Subterranean L.A.: The Urban Oil Fields

Union 76 Refinery / Connell
Union 76 Refinery at Night, about 1950, Will Connell. Gelatin silver print, 18 1/4 x 23 1/4 x 1/4 in. Lent by Stephen White, Collection II. Artwork © Will Connell

Since the 1890s, Los Angeles has literally and figuratively been built upon acres of ancient oil deposits deep beneath its shifting surface. More»

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Posted in Architecture and Design, Art & Archives

Unearthing ‘70s Architecture in L.A.

Cesar Pelli's Pacific Design Center
Kent Kanouse on Flickr, CC BY-NC 2.0

The 1970s are the “missing years” of L.A.’s architectural history. A reappraisal. More»

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      #ProvenancePeek: Titian in Boston

      Every art object has a story—not only of how it was made, but of how it changed hands over time until it found its current home. That story is provenance.

      Portrait of a Man Holding a Book, in the collection of Boston’s Museum of Fine Arts, is no exception. The MFA carefully details the painting’s Italian provenance on its collection page, but the path of this object even since then is complex.

      Between 1901 and 1907, Portrait of a Man Holding a Book entered the stock of no less than three galleries, purchased from the Italian family who owned it first by Agnew’s in London, then by Trotti in Paris, and then by Cottier in New York (marking its movement from the Old World to the New). A collector purchased it from Cottier, and the painting was held privately for 36 years.

      That collector was Frederick Bayley Pratt (1865–1945), son of Charles Pratt, oil magnate and founder of the Brooklyn Institute that bears his family’s name (incidentally, this writer’s alma mater!).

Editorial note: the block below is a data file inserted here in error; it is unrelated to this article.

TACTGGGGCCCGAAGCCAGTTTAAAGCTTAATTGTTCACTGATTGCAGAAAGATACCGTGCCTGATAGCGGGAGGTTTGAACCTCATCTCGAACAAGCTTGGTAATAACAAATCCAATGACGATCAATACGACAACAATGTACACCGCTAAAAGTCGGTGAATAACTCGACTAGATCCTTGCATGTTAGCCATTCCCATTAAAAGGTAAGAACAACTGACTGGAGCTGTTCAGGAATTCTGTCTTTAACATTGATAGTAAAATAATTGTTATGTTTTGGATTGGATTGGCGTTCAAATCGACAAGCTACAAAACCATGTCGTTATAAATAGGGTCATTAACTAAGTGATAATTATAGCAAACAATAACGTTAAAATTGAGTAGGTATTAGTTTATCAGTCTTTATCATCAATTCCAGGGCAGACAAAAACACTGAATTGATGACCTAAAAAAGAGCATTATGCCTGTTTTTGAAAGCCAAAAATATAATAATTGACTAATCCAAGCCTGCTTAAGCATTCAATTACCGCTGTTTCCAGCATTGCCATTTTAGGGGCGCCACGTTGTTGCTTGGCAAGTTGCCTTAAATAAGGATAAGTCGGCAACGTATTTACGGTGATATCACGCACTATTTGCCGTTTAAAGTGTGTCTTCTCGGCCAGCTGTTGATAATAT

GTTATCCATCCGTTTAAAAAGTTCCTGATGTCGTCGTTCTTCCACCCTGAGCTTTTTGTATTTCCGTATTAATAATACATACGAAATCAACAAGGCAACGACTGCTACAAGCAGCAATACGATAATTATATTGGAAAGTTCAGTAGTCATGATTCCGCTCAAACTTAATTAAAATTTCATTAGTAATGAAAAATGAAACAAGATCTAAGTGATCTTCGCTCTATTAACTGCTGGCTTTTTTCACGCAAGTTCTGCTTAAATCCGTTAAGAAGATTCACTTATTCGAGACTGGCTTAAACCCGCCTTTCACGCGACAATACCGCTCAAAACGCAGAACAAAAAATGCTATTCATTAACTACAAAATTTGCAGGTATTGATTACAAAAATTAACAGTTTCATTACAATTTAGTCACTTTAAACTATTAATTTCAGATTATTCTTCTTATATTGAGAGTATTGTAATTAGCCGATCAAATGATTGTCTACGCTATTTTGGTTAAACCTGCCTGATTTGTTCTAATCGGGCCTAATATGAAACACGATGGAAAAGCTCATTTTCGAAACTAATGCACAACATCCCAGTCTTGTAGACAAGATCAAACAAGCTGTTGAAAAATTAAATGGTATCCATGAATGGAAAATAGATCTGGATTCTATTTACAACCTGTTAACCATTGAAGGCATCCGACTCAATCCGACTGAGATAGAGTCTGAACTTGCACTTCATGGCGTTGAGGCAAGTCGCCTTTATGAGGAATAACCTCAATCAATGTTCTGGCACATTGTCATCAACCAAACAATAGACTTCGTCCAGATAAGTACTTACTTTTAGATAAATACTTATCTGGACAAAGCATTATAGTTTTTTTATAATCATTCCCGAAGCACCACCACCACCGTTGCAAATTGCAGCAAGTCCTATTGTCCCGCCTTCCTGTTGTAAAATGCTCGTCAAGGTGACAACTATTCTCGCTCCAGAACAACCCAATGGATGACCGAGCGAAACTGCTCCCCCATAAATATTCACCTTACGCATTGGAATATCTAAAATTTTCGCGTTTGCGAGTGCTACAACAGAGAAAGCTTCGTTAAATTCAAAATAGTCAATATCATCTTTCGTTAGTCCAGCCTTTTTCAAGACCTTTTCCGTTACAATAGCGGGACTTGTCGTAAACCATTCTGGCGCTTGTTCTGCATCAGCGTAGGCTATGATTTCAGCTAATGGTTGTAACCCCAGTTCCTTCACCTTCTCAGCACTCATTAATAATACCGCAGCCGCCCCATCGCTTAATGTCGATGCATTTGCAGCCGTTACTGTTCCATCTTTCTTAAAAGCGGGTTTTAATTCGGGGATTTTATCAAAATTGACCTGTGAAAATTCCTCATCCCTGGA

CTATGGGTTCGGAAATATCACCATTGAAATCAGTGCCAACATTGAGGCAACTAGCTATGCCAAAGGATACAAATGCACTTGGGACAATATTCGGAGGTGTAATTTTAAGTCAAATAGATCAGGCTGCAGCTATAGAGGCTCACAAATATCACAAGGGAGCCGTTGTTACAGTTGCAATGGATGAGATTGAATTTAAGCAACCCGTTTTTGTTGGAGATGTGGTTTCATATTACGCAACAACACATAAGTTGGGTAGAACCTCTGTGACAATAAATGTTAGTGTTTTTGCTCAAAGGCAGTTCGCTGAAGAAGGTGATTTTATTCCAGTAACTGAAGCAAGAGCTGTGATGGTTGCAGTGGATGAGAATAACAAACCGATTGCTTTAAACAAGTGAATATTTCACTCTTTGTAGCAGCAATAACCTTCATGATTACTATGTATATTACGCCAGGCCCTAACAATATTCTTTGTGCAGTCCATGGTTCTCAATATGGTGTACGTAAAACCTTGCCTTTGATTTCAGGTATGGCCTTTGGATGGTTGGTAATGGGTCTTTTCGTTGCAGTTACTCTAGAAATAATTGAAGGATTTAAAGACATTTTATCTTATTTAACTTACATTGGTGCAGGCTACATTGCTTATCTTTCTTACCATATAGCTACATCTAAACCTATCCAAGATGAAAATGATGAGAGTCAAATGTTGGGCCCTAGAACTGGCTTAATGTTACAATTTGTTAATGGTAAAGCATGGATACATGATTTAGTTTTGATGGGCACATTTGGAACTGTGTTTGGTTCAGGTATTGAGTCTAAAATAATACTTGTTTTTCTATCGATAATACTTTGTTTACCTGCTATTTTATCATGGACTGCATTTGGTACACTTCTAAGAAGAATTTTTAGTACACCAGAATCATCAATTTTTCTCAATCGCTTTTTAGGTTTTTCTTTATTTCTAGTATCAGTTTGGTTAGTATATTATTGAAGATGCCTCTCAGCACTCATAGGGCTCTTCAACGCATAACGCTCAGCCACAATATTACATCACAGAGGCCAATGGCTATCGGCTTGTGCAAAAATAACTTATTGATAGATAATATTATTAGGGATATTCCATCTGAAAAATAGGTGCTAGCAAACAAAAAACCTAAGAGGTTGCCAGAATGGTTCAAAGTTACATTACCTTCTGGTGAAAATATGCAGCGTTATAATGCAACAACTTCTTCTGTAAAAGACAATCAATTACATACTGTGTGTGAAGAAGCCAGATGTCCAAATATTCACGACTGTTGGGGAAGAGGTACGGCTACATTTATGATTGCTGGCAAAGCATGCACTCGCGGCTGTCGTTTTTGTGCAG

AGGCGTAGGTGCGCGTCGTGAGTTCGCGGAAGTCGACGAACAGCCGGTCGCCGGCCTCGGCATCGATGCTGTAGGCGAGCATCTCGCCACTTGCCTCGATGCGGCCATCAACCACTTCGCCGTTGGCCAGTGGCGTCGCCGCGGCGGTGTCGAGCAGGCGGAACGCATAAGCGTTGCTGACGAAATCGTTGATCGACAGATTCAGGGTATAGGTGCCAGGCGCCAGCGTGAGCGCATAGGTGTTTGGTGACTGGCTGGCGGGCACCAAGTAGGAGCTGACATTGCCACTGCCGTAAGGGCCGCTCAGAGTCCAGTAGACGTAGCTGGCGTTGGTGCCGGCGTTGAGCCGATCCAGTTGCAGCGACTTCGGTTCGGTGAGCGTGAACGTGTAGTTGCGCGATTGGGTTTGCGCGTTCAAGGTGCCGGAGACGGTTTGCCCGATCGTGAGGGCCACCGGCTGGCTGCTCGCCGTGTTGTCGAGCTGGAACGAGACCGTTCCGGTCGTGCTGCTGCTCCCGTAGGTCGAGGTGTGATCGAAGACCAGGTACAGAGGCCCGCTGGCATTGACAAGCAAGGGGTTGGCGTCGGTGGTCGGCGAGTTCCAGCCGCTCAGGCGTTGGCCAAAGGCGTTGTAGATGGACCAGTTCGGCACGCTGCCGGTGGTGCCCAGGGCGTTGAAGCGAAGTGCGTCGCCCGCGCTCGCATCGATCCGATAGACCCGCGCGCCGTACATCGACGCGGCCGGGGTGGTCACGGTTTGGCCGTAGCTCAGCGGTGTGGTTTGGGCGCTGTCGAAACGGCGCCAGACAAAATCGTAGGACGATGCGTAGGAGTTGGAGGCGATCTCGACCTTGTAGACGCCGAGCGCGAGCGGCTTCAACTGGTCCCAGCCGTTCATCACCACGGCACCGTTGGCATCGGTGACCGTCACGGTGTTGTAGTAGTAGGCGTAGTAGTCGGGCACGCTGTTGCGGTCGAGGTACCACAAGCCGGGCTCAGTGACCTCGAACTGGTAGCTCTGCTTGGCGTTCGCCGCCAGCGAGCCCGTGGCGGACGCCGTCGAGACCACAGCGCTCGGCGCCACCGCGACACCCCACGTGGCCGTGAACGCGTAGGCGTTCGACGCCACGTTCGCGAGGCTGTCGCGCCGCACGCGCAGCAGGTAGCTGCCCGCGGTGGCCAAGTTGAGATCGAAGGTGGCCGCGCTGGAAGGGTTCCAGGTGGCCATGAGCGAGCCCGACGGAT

The Knoedler Gallery dealt frequently with members of the Pratt family. A quick peek into the searchable database of Knoedler’s stock books turns up nine instances in which a Pratt (Charles and Mary, Frederick’s parents, or Herbert and John, his brothers) bought works, as well as five instances where they sold works. This Titian portrait is one of those instances. Frederick Pratt sold the work to Knoedler in early April of 1943, and by the 10th, it had been snapped up by the Museum of Fine Arts.

      Knoedler shared the sale with Pinakos, an art-dealing concern owned and operated by Rudolf J. Heinemann. Purchasing works in tandem with other dealers was a widespread practice amongst powerful art galleries of the time; nearly 6,000 records in the Knoedler database had joint ownership.

      The stock books of the Knoedler Gallery have recently been transformed into a searchable database that anyone can query for free. You can find this Titian under stock number A2555.

      Portrait of a Man Holding a Book, about 1540, Titian (Tiziano Vecellio). Oil on canvas. The Museum of Fine Arts, Boston, Charles Potter Kling Fund. Photograph © Museum of Fine Arts, Boston; stock and sales books documenting the painting’s sale by M. Knoedler & Co.

      _______

      ProvenancePeek is a monthly series by research assistant Kelly Davis peeking into provenance finds from the M. Knoedler & Co. archive at the Getty Research Institute.

      04/29/16